[First Ride] E*Thirteen 12-Speed Upgrade Kit
[First Ride] E*Thirteen 12-Speed Upgrade Kit
We recently got ahold of a surprising new kit from E*Thirteen. It’s a 12 speed conversion kit that works with 11 speed SRAM drivetrains. It’s officially being announced today, but we got one a couple of weeks ago and got a couple of rides in on it. In short, it’s a wide range 9-46T cassette, a chain and a couple of replacement parts for the shifter and rear derailleur to facilitate the conversion. Here’s a closer look…
- Individually replaceable aluminum and steel clusters
- Shorter chain for weight savings vs SRAM™ Eagle™ 12 speed
- Smaller chainring for more ground clearance, even more important on modern bikes
- Cassette: 330 grams
- 9-46t cassette (9, 10, 12, 14, 16, 18, 21, 24, 28, 33, 39, 46)
- 10 steel cogs, 2 aluminum cogs
- 511% range
- Updated pinch clamp design avoids proprietary tools
- XD™ Driver only
- Retail: $299 USD, €299 Euro
Everything that arrives in the package…It comes with tools and all.
E*Thirteen updated their two piece cassette with a much smarter design. The largest two gears are aluminum and are secured by a lockring. The remaining 10 gears are a one piece steel block that locks onto the big gears similarly to their old system, but it’s now secured by a set screw for added security.
Using a tool called “the claw”, you pull your 11 speed shifter spool out for the included 12 speed spool. Simple enough.
You also replace the outboard derailleur pulley spacers out with a wider set and their respective longer bolts. This allows the derailleur cage to reach the largest gear. It’s also quite a simple install…
The installation is straightforward if you’re a fairly good mechanic and you follow their instructions well. The included 12 speed chain uses a standard style master link and arrives with plenty of extra links for most setups. It’s worth noting that we were using an XX1 shifter, which doesn’t require the claw.
Our one hang up was that we were apparently a bit ham fisted when tightening the shifter up after installing the new spool. The spool rotates on very tiny, delicate bearings and ours got roached in the process, leading to shifting that lagged quite badly. We pressed them out and swapped them for the bearings in our original spool and all was well. Basically, just tread lightly and everything will be fine. Aside from that, everything else is a breeze to install. The updated locking mechanism on the cassette is a huge upgrade from past E*Thirteen models as well, by the way. Another facet worth pointing out is that the chain *seems to be extremely high quality, although time will tell.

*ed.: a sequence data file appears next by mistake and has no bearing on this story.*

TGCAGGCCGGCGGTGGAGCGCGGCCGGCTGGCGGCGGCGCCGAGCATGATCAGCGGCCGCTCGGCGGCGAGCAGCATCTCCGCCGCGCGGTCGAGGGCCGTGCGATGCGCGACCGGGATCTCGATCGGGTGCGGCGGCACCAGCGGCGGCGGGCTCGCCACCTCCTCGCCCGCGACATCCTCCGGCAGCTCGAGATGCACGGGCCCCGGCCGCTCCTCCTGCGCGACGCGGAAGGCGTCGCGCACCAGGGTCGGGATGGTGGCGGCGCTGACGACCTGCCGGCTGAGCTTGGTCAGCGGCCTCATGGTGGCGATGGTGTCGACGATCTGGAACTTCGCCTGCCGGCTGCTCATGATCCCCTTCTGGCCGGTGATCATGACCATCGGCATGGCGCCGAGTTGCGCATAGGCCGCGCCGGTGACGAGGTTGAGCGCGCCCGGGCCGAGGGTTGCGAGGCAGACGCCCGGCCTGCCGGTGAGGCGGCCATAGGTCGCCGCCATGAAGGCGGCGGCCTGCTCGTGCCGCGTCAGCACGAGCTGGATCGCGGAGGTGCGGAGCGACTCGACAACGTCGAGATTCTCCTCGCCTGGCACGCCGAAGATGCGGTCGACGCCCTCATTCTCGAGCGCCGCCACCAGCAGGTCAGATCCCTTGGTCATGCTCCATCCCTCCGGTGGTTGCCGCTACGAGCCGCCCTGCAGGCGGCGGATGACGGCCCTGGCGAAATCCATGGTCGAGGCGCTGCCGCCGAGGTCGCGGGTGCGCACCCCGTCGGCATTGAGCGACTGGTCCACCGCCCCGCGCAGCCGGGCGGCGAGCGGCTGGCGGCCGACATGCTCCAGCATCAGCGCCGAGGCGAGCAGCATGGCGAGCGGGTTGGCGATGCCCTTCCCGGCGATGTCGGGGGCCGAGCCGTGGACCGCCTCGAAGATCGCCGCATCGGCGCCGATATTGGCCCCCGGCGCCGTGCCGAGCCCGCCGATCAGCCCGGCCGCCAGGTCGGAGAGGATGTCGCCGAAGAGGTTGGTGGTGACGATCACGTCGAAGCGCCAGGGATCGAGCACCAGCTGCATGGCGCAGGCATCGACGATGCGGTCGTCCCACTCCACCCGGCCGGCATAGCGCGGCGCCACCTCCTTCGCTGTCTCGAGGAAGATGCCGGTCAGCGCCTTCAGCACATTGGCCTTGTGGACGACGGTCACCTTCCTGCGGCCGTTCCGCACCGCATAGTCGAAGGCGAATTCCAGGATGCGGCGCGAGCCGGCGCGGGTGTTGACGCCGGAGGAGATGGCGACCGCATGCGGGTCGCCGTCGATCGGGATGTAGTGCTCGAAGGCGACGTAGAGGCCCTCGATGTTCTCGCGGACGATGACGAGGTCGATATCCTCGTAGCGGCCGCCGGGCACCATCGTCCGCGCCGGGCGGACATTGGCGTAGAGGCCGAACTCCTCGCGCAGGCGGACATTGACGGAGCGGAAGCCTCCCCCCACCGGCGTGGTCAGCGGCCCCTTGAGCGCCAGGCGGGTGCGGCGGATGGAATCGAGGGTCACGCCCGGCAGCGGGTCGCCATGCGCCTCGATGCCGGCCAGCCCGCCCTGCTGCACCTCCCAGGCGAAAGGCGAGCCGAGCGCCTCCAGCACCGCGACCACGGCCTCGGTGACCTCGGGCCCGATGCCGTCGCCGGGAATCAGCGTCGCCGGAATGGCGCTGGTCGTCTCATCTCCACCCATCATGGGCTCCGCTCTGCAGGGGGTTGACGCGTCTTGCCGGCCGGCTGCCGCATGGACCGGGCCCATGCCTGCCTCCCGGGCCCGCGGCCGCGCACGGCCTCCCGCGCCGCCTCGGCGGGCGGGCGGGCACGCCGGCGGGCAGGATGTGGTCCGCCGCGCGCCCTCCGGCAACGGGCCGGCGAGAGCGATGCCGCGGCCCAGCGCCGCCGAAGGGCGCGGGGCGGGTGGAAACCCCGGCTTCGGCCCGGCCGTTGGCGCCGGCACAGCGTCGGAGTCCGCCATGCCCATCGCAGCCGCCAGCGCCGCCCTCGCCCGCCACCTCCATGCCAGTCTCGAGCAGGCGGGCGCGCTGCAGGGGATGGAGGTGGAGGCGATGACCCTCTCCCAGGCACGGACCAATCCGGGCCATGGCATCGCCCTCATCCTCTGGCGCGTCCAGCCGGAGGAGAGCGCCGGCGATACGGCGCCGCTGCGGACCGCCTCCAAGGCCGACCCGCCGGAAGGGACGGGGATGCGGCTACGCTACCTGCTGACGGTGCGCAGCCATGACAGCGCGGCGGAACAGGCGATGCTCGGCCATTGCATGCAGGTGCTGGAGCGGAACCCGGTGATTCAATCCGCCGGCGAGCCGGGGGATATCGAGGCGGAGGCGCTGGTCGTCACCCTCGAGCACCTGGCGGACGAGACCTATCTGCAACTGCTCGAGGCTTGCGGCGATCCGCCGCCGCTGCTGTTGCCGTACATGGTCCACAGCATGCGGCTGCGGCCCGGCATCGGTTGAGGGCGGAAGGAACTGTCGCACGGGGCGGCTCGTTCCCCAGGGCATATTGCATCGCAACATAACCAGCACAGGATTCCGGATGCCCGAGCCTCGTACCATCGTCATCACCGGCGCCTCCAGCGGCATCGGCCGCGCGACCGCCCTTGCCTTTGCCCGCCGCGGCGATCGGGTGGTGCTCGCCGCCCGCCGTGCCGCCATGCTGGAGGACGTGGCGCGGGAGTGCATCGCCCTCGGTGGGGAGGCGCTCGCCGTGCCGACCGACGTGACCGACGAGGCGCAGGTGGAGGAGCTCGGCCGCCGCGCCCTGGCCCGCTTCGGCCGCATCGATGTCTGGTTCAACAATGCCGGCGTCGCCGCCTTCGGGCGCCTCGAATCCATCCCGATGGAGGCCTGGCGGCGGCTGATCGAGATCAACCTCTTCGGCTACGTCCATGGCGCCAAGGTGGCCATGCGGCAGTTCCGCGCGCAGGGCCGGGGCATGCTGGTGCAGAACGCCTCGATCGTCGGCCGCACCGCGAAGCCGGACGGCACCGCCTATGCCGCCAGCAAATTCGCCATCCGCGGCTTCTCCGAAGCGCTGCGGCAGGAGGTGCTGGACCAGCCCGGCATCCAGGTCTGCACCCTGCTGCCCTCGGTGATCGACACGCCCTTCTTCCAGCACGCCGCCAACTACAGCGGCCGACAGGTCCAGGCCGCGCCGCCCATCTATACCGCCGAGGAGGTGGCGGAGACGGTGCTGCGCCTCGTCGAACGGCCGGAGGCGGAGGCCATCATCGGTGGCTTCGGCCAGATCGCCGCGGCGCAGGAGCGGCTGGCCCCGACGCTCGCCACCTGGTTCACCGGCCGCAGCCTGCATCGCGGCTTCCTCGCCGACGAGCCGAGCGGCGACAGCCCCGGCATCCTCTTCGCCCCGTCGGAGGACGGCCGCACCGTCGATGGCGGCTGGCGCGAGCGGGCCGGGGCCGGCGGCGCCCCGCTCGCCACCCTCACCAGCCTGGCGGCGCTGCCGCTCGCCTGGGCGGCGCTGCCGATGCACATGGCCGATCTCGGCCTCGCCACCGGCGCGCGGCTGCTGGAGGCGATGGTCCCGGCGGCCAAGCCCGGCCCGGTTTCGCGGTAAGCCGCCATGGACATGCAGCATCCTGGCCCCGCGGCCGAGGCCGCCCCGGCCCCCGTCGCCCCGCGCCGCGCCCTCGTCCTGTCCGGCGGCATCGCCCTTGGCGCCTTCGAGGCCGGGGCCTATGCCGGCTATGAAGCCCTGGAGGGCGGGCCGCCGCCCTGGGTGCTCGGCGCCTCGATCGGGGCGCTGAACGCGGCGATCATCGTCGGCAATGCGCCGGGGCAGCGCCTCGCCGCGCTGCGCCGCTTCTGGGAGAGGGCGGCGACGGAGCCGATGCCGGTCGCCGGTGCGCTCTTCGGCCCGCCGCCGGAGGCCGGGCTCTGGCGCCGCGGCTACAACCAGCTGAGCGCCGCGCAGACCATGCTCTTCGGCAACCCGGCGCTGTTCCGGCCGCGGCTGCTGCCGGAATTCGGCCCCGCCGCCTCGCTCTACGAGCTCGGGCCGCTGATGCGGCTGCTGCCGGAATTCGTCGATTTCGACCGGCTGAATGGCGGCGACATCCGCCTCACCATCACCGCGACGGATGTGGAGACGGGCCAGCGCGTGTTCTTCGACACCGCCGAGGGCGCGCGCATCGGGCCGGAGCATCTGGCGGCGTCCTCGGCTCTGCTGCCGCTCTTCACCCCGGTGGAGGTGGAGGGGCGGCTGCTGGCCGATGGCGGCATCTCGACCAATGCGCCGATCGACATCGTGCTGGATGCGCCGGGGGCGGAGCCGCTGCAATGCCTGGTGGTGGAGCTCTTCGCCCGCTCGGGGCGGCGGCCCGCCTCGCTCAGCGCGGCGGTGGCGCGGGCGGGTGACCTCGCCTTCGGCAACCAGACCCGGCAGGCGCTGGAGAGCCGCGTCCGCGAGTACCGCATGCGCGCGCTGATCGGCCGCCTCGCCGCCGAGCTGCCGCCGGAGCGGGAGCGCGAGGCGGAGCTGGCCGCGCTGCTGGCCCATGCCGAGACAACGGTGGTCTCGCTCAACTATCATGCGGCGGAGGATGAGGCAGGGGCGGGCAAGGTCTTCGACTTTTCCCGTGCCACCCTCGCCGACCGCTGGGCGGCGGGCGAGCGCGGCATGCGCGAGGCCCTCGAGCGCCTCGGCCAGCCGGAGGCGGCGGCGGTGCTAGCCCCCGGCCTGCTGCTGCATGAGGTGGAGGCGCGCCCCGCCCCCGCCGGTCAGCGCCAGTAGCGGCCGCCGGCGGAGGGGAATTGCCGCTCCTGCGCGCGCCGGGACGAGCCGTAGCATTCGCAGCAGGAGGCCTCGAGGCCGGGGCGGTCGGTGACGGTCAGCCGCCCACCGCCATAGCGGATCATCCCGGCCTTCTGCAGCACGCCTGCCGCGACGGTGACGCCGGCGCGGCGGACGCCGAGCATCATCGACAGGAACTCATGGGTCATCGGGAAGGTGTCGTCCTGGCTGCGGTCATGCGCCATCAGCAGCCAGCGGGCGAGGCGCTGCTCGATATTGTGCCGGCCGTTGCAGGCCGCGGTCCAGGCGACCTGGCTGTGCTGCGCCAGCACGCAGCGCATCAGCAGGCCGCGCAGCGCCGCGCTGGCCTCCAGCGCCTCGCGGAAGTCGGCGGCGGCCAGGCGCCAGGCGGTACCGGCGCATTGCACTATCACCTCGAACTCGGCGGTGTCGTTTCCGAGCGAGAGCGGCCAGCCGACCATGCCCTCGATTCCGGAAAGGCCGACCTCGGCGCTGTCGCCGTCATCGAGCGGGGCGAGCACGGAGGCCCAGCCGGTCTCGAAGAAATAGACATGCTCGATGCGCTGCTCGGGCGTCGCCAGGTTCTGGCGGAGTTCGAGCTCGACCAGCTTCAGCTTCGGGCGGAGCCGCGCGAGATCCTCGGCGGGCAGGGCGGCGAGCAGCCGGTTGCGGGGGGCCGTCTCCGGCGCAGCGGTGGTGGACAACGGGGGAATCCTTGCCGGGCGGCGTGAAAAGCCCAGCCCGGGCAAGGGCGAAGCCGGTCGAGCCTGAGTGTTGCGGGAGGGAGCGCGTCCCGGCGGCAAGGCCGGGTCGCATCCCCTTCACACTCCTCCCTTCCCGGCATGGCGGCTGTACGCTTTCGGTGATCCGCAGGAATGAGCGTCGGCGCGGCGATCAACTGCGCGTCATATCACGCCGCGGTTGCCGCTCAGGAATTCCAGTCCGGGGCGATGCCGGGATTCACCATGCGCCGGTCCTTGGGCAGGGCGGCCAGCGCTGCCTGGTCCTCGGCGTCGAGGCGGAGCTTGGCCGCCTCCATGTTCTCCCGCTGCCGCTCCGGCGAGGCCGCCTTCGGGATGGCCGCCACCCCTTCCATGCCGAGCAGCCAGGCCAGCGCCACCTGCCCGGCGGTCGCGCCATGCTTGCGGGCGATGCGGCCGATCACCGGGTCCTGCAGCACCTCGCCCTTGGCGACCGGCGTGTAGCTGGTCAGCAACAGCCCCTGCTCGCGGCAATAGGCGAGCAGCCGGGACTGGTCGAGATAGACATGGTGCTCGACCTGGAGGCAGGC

As we are well familiar with 12 speed drivetrains and the fact that they can be a bit fussy, we took extra care in the setup, and went through all the right procedures. A new cable, plus freshly trimmed and lubed cable housing is a good start. We opened up the housing ends nicely and used aluminum housing ferrules. All of these things and a nice straight derailleur hanger help improve shifting in general, and we’d recommend that with any drivetrain, but emphasize that it’s paramount with 12 speed.
On the trail
Anyhow, once everything was on, it was time to ride. Admittedly, we only got two rides on this new system, so we’ll have to see how it holds up in the long run, with a more exhaustive review. Here’s what we observed…The shifting is faster and more crisp than the 9-44T E*Thirteen 11 speed cassette that we’ve used in the past. Perhaps improved ramp and tooth profile are due some credit. The shifter takes on a bit of a different feel. It’s still quite positive, but the clicks don’t feel exactly the same. It’s hard to put a finger on, but neither good, nor bad. One issue that we encountered was that the shifting between the 9T and 10T lagged really badly. We reached out to E*Thirteen marketing guru Conor Bondlow for his official word on the matter. To paraphrase his words, they’re taking a closer look at the machining process and shift ramps on those cogs in particular with the possibility of making improvements to them. As for the shifting between all other gears, everything was impressively fast.
We removed Eagle from our test bike in order to test out this group, which is useful for comparing and contrasting. Although there are many advantages to Eagle, perhaps the biggest is how well the gearing is spread out. Compared to wide range, 11 speed hop up kits, it’s easy to settle into the right cadence when pedaling. What’s interesting about the E*Thirteen kit is that it solves some of the problem with broad gearing and limited gears, but at the same time offers a nominal 11% more range than Eagle, which in turn somewhat mitigates how tight the gearing becomes. The range is huge, which is great and all, but it will take some big, tiring days in the saddle to see if this drivetrain leaves us feeling like we’re wanting that “in between” gear. That seems doubtful though.
Compared to the average wide range, 11 speed hop up kit, we think that this is likely a better option. It will take some time to fully make the call on how this kit compares to Eagle on the whole. At the moment we think Eagle is a bit more refined, but we can say that this kit is extremely well thought out and quite budget friendly. It’s worth noting that it also allowed us to run a 30T chainring and get a load of additional clearance, which is cool. The shifting in generally is quite good, save the nagging 9-10T jump. Stay tuned for the long term review.